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About SELS

Every day, important discussions take place over email lists that participants would like to be kept confidential. But, because these communications usually take place on unencrypted, plain text email lists, their contents can be intercepted and read by anyone with access to the servers or networks — from system administrators to intruders.

The Security Research and Development Group at the National Center for Supercomputing Applications (NCSA) has developed a software solution to protect such discussions, called SELS (Secure Email List Services), and is looking for communities and organizations to user-test it. The software provides email discussion lists with the same level of security that PGP or S/MIME software provides for encrypted communication between individuals. SELS provides digital signature and encryption capabilities while ensuring that neither the list server nor outsiders have access to plain text emails.

SELS is open-source software that can be downloaded and installed in simple and well-documented steps. For interested groups, NCSA can host lists in our virtualized machine room that are easy to use and secure from unwanted readers.

How does SELS work?

SELS is based on the Open PGP (Pretty Good Privacy) standard. When users subscribe to a SELS-capable email list, they are each assigned a pair of digital keys. One key is used to open and read messages. The other, a proxy key stored in the list server’s key management system (or keyring), is used to re-encrypt every encrypted and signed email that member sends to the list. That way, even if the list server or intermediary network is compromised, the email content is not visible to the attacker.

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List participants don’t have to install custom email clients to use SELS. Commonly available plugins from GNU Privacy Guard (GnuPG, an open source implementation of PGP) provide compatibility with several commonly used email clients, including Mozilla Thunderbird, MacMail, Microsoft Outlook 2003, Mutt, and Emacs.

SELS has been developed with open-source components: GnuPG and Bouncy Castle cryptographic libraries, Mailman email list manager, Sendmail MTA, Python, and GnuPG plugins.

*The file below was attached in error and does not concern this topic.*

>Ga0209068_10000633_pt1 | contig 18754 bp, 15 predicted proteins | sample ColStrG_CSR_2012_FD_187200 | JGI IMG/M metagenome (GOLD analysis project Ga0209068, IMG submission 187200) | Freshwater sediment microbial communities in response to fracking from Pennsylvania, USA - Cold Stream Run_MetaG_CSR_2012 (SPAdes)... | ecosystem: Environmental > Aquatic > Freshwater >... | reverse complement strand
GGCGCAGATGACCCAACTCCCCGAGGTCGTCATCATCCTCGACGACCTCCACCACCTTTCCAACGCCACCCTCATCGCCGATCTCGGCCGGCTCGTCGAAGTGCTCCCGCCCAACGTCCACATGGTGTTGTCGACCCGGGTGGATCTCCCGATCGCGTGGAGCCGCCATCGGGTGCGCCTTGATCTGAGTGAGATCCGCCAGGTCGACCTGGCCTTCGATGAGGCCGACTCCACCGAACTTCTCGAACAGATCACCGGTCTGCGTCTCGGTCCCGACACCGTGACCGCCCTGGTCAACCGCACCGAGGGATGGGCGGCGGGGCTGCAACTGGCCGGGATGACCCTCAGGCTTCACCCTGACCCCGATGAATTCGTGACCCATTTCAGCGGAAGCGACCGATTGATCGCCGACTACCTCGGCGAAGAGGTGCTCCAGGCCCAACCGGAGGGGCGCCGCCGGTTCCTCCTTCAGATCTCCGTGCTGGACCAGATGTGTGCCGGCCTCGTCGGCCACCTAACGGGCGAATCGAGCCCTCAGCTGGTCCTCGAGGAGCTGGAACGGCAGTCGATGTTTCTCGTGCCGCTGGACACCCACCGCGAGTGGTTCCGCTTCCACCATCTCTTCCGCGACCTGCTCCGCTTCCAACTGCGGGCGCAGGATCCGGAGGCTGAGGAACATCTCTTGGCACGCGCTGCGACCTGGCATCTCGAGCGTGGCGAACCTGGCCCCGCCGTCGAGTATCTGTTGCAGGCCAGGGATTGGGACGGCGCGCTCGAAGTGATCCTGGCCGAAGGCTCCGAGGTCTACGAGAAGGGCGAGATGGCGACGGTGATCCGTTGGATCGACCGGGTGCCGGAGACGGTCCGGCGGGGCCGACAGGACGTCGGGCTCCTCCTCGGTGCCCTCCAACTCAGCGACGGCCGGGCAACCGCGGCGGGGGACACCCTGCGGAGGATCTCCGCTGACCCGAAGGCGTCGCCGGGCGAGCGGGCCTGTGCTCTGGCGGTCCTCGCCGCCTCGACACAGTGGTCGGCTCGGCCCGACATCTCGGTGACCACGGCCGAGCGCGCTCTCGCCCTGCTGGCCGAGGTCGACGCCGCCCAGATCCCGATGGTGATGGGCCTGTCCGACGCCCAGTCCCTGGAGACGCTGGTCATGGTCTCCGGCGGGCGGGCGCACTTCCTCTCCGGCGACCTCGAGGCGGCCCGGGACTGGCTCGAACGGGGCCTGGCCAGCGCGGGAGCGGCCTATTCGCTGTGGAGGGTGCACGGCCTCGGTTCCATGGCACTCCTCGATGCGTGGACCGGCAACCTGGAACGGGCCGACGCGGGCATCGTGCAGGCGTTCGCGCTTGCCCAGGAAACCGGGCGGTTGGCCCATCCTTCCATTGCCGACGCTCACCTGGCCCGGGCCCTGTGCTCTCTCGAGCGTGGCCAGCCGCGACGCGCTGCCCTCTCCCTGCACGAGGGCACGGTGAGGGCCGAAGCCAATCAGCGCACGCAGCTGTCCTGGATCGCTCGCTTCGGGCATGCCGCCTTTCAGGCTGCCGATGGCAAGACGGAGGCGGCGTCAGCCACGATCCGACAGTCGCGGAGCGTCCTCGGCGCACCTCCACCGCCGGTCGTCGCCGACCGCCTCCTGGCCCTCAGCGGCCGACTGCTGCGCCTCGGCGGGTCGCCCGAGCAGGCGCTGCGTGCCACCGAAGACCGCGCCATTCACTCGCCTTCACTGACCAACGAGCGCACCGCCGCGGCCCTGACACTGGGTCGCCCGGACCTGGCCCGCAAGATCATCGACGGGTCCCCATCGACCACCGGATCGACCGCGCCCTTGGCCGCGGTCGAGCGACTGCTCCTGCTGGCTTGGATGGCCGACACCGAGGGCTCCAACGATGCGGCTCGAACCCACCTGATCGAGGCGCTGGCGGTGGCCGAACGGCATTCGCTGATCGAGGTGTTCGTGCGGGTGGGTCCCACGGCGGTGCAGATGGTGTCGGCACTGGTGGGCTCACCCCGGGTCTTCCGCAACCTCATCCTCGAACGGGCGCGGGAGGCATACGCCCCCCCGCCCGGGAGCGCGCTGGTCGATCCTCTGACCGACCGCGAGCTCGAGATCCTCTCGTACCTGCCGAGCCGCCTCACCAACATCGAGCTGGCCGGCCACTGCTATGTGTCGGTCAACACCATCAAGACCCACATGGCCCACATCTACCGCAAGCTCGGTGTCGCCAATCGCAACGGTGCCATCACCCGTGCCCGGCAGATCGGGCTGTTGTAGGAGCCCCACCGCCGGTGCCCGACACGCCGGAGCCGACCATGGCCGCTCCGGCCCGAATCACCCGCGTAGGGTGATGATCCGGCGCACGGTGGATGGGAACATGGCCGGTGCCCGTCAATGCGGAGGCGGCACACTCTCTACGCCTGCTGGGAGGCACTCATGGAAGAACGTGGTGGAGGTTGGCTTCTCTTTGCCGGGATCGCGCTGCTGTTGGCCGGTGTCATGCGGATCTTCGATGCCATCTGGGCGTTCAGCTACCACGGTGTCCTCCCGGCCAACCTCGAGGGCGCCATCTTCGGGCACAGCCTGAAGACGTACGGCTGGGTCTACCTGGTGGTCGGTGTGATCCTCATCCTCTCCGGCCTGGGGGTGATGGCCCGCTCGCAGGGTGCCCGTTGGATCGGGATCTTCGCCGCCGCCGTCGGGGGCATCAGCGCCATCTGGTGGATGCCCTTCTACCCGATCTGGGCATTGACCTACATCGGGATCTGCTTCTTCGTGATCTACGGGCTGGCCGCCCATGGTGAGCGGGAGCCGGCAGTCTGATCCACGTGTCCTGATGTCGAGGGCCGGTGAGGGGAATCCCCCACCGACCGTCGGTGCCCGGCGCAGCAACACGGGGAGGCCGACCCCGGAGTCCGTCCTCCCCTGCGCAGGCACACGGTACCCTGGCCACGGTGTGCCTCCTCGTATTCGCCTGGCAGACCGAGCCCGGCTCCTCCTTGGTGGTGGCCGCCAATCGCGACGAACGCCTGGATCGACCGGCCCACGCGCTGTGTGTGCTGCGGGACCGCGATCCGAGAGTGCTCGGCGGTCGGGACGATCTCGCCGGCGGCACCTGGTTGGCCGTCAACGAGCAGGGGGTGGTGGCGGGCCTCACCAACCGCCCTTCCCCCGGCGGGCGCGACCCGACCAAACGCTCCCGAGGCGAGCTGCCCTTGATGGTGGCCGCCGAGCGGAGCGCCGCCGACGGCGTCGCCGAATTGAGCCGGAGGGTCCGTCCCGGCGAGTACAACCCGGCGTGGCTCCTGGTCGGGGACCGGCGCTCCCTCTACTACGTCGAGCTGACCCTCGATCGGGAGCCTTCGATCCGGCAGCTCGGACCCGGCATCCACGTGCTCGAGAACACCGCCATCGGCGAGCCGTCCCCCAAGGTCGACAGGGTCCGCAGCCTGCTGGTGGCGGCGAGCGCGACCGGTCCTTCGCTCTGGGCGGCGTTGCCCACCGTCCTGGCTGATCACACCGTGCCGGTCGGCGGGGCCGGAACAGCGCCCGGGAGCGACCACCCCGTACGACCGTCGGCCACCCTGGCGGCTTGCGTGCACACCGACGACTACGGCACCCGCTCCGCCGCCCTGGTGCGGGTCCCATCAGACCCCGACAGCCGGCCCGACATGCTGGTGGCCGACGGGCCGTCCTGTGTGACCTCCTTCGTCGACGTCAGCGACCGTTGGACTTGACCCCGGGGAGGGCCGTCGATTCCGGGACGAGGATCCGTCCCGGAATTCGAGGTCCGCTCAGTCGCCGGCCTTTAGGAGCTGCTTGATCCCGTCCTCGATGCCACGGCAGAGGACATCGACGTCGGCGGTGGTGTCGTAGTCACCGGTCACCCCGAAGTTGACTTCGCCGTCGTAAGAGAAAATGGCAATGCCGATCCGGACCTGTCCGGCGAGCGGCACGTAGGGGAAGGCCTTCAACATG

Who should use SELS?

Any group, community, or organization that needs to provide a secure email discussion list for its members should consider adopting SELS. Currently, SELS is being tested and used by cybersecurity professionals at NCSA and other NSF-supported large-scale computing facilities who detect, respond to, and prevent intrusions into thousands of systems used for research and development, including many of the world’s fastest supercomputers.

There are many groups who could benefit by using SELS:

  • System administrators and security professionals engaged in site security and incident response.
  • Academic researchers collaborating on a confidential project or proposal.
  • Companies wishing to safeguard online discussions involving proprietary information.
  • Financial institutions collecting or disseminating sensitive information or conducting private transactions.
  • Healthcare organizations needing to communicate quickly and securely with medical personnel during an emergency.
  • Educators interested in providing their students with a hands-on demonstration of encrypted communication and practical uses of cryptography.

How can we start using SELS?

To get started, you can apply for an email list hosted on NCSA’s SELS service. The SELS service will assign a pair of dedicated virtual machines for your list, hosted on two separate physical rack servers. The virtualized environment provides isolation for your list, and the two dedicated servers—primary and backup—provide redundancy and monitoring.

AELS service

Or you can download the SELS software to create your own secure list servers. Our website includes detailed installation instructions and FAQ.


Want to learn more about SELS or apply for a list? Contact the SELS team ( or call Dr. Himanshu Khurana (217-244-8680) for more information.

The SELS Team members are:

  • Himanshu Khurana, Principal Investigator
  • Jim Basney, Principal Investigator
  • Rakesh Bobba
  • Joe Muggli
  • Meenal Pant , Lead Developer
  • Kathleen Ricker, Media and Communications
SELS is supported by the National Center for Secure Systems Research (NCASSR), led by the National Center for Supercomputing Applications (NCSA) at the University of Illinois and funded by the Office of Naval Research.

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